To avoid ‘burning out’ make sure to remind yourself why it’s worth it. Remember why you decided to be together in the first place and seek to rediscover the person you once fell in love with.

#2 Be supportive

Whether your partner is dealing with addiction, substance use disorder or any other psychological issue, emotional support plays a crucial role in his/her recovery.

Refrain from any form of criticism and seek to understand what your partner is going through. Listen and try to zero in on his/her emotional pain.

Create a safe space where your partner feels comfortable enough to talk about his/her problems.

Since providing support to a partner who’s struggling with addiction can be quite nerve-racking, experts suggest you should seek emotional support as well. As one recent paper concluded, good quality social support, in the form of emotional support, good information and material help, is an invaluable resource for affected family members, supporting their coping efforts and contributing positively to their health.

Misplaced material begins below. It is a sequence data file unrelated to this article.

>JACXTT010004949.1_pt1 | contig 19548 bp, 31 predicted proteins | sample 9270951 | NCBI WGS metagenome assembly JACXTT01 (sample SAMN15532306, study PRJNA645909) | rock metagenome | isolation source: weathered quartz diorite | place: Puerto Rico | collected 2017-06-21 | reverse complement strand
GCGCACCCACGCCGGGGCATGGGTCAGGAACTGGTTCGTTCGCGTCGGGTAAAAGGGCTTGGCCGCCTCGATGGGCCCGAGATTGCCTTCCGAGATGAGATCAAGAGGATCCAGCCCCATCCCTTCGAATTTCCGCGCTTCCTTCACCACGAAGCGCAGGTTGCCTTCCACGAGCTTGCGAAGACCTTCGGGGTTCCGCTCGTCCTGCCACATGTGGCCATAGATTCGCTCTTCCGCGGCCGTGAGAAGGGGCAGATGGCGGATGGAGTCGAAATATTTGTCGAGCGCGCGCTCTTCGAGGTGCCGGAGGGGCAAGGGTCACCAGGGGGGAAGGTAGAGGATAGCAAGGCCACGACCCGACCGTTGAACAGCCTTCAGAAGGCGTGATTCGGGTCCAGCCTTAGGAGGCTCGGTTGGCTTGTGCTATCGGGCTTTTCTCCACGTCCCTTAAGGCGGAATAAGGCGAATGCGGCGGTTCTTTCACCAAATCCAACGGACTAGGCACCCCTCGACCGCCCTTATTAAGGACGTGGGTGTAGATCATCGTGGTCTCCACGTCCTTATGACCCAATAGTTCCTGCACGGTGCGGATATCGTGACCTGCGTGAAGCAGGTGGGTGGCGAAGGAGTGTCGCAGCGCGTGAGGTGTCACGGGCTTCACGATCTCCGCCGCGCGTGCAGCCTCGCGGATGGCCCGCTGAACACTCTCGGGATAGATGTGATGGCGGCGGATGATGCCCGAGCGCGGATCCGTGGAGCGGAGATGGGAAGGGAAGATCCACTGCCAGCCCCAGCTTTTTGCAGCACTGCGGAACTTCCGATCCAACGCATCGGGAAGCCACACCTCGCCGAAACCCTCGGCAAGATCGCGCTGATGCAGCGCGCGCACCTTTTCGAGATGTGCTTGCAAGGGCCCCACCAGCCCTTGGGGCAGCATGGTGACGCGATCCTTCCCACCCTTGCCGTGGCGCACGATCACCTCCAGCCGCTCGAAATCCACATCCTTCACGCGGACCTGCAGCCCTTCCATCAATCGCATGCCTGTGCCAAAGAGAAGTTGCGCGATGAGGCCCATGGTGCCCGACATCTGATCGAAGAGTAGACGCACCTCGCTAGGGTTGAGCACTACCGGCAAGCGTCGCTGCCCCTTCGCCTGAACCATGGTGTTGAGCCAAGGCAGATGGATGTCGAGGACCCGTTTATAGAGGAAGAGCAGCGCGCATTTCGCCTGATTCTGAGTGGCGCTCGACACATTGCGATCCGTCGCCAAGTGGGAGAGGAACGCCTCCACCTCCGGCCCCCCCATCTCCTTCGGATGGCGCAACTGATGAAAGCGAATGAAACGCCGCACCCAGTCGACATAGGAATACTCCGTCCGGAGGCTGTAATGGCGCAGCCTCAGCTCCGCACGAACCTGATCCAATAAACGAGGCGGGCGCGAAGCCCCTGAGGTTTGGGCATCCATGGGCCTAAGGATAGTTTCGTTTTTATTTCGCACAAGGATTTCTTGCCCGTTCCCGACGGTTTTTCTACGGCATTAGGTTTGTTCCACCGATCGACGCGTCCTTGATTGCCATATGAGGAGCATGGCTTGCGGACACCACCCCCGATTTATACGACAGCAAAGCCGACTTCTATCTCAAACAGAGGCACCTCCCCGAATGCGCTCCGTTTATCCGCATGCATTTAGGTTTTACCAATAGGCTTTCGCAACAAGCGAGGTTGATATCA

#3 Be an active listener

Active listening is one of the best strategies you can use to nurture a warm and supportive relationship. It means to put aside any personal opinions that may create friction and simply listen to what your partner has to say.

In fact, active listening is what counsellors and therapists use to make their clients feel comfortable enough to ‘unburden their soul.’ In a way, we could argue that the mere act of creating an environment where a person feels listened and understood is a therapeutic gesture.

You might not like what you hear, and you might not agree to everything your partner says. But the critical aspect here is to listen.